Freedom of expression is an unenumerated right. This means that it is not directly spelled out within the constitution, but it is implied. There are direct protections of freedom of speech and press which many interpret to protect other ways of self-expression that go beyond just words.

Dr. Nicholas Dixon, professor of philosophy, believes that costumes are protected under the First Amendment and points out the Supreme Court case, National Socialist Party of America v. Skokie (1977). In this ruling, they said it was legal for Nazis to march in full regalia.

“In general, I think that costumes that demean or degrade a group of people, like ones involving blackface, are morally problematic,” said Dixon. “I would also criticize costumes designed to make fun of people who have experienced tragedies like mass shootings.  To mock people who are already vulnerable seems cruel and callous.”

This is an issue that should be addressed in regards of when it is okay to express themselves and when it crosses a moral line.

“Expressions should be cut off when people are or were harmed by what you are doing,” said Eckstorm. “You have to think about the historical context and what they did and how it affected people.”

The situation is complicated when looking at how people understand certain topics and how they are addressed in society. There is a balance between the laws and morality that needs to be considered.

“There is a fine line sometimes on what is acceptable and what is not acceptable,” said Jones. “I definitely think that there needs to be some more awareness on this topic.”

Students take on responsibility of daily news



On Oct. 19, The New York Times reported on the University of Michigan’s college newspaper that is the only daily paper left in the city of Ann Arbor.

The Michigan Daily become the only daily printed paper in Ann Arbor following the closing of The Ann Arbor News in 2009. They eventually closed their website. The Ann Arbor Chronicles, an online paper, closed as well in 2014 after only being in operation for six years.

The college’s paper is staffed by nearly 300 student journalists who cover local area news ranging from local government meetings to sports event. However, in other areas of the country, such as Arizona, student papers are responsible for covering large, national events.

The college’s paper reports on issues the have effects on students such as sexual misconduct and the way the university is handling matters. They also cover the information pertaining to the city as a whole including budget cuts in the county and the responses to local violence. While it may not be daily, there are some places that report on what is happening in Ann Arbor. publishes a piece called “Ann Arbor News” twice a week; however, this is unable to keep up with what is happening in the city.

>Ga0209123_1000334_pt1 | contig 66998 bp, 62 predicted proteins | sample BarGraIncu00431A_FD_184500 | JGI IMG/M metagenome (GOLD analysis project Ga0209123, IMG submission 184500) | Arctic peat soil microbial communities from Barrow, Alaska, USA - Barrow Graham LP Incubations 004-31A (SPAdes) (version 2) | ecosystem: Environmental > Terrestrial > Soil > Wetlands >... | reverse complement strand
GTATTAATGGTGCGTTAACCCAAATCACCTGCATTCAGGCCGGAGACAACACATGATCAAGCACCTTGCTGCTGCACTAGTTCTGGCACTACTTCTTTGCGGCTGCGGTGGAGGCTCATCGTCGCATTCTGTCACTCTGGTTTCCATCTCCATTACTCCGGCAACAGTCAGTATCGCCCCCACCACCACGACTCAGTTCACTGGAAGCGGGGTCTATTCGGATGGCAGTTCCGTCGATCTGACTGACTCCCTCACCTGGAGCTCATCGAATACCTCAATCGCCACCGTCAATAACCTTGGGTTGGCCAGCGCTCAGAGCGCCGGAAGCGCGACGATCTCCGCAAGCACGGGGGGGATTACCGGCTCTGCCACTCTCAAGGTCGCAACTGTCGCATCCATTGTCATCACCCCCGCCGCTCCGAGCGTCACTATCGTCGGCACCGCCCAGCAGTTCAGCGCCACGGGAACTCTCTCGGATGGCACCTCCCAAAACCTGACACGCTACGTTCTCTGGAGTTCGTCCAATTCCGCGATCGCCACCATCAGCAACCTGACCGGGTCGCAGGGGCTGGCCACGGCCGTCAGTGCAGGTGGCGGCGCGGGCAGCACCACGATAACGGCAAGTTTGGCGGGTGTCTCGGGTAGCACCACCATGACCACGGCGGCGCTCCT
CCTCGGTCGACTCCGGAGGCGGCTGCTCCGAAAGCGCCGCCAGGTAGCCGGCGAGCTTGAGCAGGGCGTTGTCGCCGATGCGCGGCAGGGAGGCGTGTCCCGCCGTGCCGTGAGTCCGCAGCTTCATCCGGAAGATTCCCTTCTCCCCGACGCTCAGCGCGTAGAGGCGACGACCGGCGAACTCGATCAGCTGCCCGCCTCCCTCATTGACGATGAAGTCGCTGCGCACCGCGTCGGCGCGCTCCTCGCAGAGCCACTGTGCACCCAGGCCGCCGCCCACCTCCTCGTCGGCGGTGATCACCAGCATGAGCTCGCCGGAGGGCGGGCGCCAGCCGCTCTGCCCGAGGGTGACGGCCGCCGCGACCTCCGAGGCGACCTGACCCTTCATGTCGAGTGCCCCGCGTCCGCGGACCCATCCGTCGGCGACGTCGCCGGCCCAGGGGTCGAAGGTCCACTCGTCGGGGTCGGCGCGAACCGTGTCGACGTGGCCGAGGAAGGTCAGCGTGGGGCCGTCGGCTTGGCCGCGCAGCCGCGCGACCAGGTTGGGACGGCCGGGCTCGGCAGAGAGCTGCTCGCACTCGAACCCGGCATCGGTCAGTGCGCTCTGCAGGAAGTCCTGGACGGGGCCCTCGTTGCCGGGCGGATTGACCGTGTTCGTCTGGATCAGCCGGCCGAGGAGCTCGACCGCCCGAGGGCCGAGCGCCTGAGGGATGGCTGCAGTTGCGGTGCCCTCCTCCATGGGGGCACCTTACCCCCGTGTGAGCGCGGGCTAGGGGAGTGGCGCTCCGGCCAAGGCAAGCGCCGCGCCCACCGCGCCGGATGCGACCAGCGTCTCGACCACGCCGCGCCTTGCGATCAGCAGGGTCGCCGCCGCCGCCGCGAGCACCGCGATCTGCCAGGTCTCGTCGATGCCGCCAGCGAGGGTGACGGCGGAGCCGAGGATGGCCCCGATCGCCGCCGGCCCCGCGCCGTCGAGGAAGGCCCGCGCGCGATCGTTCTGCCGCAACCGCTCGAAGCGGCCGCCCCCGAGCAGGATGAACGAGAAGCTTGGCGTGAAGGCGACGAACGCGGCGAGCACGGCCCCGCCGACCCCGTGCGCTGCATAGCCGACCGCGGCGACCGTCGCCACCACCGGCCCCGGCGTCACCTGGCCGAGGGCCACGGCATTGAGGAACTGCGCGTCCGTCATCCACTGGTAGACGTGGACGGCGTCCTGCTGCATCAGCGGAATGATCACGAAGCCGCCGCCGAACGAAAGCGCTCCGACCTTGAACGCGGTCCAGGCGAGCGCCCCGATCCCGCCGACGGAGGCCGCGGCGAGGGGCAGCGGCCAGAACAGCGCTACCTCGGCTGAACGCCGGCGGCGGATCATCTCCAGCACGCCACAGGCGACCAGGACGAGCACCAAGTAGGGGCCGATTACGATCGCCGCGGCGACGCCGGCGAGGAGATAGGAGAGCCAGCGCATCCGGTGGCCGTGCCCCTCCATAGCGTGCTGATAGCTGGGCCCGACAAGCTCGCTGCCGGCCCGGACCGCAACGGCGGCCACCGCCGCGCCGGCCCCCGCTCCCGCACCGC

Since it is not a company that publishes with experienced reporters, there comes some issues. The University of Michigan does not currently have a program dedicated to journalism which has left the students with little training. There is also the issue that the students only hold temporary positions, so some do not take them as seriously. For some papers, the budget can be an issue as they print in large volumes.

Ann Arbor is not the only place this is happening in the United States. As more newspapers are shut down, there is more pressure placed on the student organizations to provide important information.

There is a shift to reading the paper online and The Michigan Daily recognizes that in their production of podcasts as well as blogs to keep citizens informed through social media. The University of Maryland at College Park’s newspaper is switching to only online in the upcoming months.

In Alma, Morning Sun is a local daily paper in addition to the college’s paper, The Almanian. These provide information to those that are on campus and can be found in various locations.

In the changing times, more people are starting to get their information from online, such as Cassie Freeman (’20).

“Since our way of life is changing from paper to internet, it is probably easier if the news was online, and it is also more environmentally friendly,” says Freeman.

Whether or not students should be responsible for informing communities is up for debate. Since they do not have the experience other reporters do and they are full time students, it limits what they can do.

“A newspaper serves two services. You have reporters who are going out and covering stories, but that to me, seems like you need specialized training for that, but that would only be a certain type of student to go out and do that,” said Dr. Dana Aspinall, professor of English. “Then you have the OP-ED page where students write in how they feel about whatever has happen or what their opinion is on a certain politician or decision.”

Aspinall emphasized that it is everyone’s responsibility to participate in some way. Some believe that it is the students’ responsibility to report on campus.

“I don’t know how students would do with world news because many of us don’t have the time to go out, research and see what is going on in the word, but if it was more like campus events, I feel they are spot on,” said Aspinall.

No matter the way it happens—whether it be electronic or in paper—there is a place for the news in our society.

“It’s important for people to stay up on the news especially with politics in general,” said Monika Tomica (’20). “I feel it’s a good way to get people educated on the topic specifically with the presidential campaigns right now.”

Purple ties bring awareness


Every Friday throughout October, students and staff come together to wear purple ties, bringing awareness to Domestic Violence.

October is National Domestic Violence Awareness Month. Domestic violence is defined as “the willful intimidation, physical assault, battery, sexual assault, and/or other abusive behavior as part of a systematic pattern of power and control perpetrated by one intimate partner against another” according to the National Coalition Against Domestic Violence.